Escape from Paradise is an account of the main desires of Singaporeans (i.e. money, power and comfort) taken to their logical conclusions by families which have long passed the immigrant's craving for security into the insanity of Mammon. The infighting, crime and insatiable greed of the Chungs and other power players (including an ex-CIA agent and a British QC) populating the book shows that there are no longer any principles of humanity or emotional bonds taking precedence over uncontrollable self-interest. Thus this book is one more sign certain assumptions in the minds of most Singaporeans about happiness, success and what makes life worth living badly need to be questioned before there is no escape for both the poor and rich.
—Teng Qian Xi, Singapore, May 25, 2002.

Just finished reading your book. Excellent read and wonderfully written. I really sympathize with May Chu. Being a Singaporean myself, now living in Milwaukee, Wisconsin, my wife and I are glad that we too have left the restricting confines of Singapore. Initially, my wife was a true blue Singaporean, PAP supporter (read apathetic).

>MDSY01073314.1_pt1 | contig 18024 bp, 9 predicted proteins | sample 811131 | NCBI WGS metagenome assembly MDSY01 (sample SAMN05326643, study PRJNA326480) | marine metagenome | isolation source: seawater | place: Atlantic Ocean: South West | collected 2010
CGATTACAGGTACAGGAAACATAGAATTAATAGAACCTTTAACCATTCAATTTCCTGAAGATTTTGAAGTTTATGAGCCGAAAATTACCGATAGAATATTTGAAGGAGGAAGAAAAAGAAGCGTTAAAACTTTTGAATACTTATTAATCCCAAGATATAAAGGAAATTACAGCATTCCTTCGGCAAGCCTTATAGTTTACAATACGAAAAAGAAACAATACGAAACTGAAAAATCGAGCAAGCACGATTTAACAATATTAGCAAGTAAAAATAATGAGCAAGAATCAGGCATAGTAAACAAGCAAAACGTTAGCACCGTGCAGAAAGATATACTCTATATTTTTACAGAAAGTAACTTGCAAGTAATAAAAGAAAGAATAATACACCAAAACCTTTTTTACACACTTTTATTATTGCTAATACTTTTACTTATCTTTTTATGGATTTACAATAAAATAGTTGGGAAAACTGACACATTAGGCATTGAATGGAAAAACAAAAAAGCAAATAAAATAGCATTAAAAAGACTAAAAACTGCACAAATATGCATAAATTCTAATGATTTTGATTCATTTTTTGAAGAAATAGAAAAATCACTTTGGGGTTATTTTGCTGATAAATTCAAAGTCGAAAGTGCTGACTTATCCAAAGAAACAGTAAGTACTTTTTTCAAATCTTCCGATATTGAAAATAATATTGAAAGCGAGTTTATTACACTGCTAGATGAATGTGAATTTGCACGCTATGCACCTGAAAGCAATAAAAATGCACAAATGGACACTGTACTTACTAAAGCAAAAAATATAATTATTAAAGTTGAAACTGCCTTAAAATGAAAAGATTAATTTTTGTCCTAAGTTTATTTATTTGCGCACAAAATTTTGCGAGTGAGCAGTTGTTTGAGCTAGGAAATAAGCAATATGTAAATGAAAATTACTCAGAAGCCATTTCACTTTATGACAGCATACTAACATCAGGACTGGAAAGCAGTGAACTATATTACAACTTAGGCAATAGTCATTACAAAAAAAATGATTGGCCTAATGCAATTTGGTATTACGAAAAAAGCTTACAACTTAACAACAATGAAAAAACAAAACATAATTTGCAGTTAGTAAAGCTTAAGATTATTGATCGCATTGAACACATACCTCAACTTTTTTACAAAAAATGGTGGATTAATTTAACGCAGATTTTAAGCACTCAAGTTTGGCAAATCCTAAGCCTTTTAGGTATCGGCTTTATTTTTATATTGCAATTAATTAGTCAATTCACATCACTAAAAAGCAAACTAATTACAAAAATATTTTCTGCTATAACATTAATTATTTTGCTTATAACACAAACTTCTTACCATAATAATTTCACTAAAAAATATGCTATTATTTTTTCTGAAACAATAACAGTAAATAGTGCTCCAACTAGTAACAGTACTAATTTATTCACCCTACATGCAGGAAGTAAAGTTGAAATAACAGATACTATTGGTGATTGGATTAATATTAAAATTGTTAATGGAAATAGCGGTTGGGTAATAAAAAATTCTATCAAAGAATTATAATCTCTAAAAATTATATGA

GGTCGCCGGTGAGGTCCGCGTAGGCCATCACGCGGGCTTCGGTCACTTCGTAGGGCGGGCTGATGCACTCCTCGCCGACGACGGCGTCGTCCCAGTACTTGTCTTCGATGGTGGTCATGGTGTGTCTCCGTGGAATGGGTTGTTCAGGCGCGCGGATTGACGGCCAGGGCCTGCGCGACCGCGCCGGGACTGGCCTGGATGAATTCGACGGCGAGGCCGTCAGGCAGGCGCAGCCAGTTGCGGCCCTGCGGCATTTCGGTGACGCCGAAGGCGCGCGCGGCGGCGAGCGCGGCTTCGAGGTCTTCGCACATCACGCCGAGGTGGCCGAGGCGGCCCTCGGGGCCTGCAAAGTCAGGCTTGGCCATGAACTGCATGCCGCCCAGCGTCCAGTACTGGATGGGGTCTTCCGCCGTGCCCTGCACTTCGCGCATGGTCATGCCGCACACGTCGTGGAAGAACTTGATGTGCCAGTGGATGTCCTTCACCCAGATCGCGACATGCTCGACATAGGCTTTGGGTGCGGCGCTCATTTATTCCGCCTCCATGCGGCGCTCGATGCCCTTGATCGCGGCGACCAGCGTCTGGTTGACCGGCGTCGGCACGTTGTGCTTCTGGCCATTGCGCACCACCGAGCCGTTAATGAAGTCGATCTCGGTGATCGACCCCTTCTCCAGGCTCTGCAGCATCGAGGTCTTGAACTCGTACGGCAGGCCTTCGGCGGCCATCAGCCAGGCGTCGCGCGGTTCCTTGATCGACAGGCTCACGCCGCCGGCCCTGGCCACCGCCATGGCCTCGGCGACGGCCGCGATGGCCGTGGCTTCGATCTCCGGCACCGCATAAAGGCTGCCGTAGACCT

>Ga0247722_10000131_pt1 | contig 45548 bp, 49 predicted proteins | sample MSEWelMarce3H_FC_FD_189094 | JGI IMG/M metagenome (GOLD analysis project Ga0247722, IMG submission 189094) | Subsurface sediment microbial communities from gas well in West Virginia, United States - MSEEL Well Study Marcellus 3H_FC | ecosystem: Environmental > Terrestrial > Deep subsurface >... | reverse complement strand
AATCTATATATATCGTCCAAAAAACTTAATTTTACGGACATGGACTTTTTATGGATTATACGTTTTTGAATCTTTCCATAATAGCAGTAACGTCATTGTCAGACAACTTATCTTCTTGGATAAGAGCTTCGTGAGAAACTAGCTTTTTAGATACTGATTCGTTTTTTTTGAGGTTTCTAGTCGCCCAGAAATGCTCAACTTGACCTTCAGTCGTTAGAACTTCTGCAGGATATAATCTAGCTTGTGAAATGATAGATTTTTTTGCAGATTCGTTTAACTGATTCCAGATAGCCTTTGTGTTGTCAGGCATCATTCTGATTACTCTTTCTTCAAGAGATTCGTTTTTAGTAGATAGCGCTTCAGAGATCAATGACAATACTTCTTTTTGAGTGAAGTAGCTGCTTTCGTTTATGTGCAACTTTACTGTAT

After living here for three years, she has come to realize that there is more to life than following LKY's imperial edicts. We really admire your courage for writing such a piece and your courage for exposing the lop-sided judicial system. I am not surprised at all at the reactions that the book has received in Singapore. Perhaps the follow-up to Escape from Paradise would be a book that exposes the government for what they really are.

Again, wonderful piece of writing. Keep it up.

—T. K. from Milwaukee, WI, April 10, 2002

lThe Tiger Balm Kings